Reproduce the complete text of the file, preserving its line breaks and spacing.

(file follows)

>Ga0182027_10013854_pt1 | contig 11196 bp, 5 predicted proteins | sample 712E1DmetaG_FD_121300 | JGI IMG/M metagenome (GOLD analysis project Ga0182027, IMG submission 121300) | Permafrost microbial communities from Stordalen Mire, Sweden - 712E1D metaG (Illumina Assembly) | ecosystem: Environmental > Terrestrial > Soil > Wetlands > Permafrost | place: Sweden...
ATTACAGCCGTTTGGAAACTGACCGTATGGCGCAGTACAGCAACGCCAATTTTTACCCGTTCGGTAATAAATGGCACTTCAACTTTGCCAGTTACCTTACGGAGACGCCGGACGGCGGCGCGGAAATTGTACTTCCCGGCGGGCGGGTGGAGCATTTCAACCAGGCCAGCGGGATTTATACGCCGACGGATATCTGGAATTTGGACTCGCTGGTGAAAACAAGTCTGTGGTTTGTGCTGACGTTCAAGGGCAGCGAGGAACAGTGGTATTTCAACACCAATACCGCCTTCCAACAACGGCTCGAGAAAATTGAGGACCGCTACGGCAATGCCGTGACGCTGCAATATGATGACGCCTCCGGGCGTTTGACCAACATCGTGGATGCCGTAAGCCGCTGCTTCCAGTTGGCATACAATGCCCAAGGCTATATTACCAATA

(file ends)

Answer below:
>Ga0182027_10013854_pt1 | contig 11196 bp, 5 predicted proteins | sample 712E1DmetaG_FD_121300 | JGI IMG/M metagenome (GOLD analysis project Ga0182027, IMG submission 121300) | Permafrost microbial communities from Stordalen Mire, Sweden - 712E1D metaG (Illumina Assembly) | ecosystem: Environmental > Terrestrial > Soil > Wetlands > Permafrost | place: Sweden...
ATTACAGCCGTTTGGAAACTGACCGTATGGCGCAGTACAGCAACGCCAATTTTTACCCGTTCGGTAATAAATGGCACTTCAACTTTGCCAGTTACCTTACGGAGACGCCGGACGGCGGCGCGGAAATTGTACTTCCCGGCGGGCGGGTGGAGCATTTCAACCAGGCCAGCGGGATTTATACGCCGACGGATATCTGGAATTTGGACTCGCTGGTGAAAACAAGTCTGTGGTTTGTGCTGACGTTCAAGGGCAGCGAGGAACAGTGGTATTTCAACACCAATACCGCCTTCCAACAACGGCTCGAGAAAATTGAGGACCGCTACGGCAATGCCGTGACGCTGCAATATGATGACGCCTCCGGGCGTTTGACCAACATCGTGGATGCCGTAAGCCGCTGCTTCCAGTTGGCATACAATGCCCAAGGCTATATTACCAATA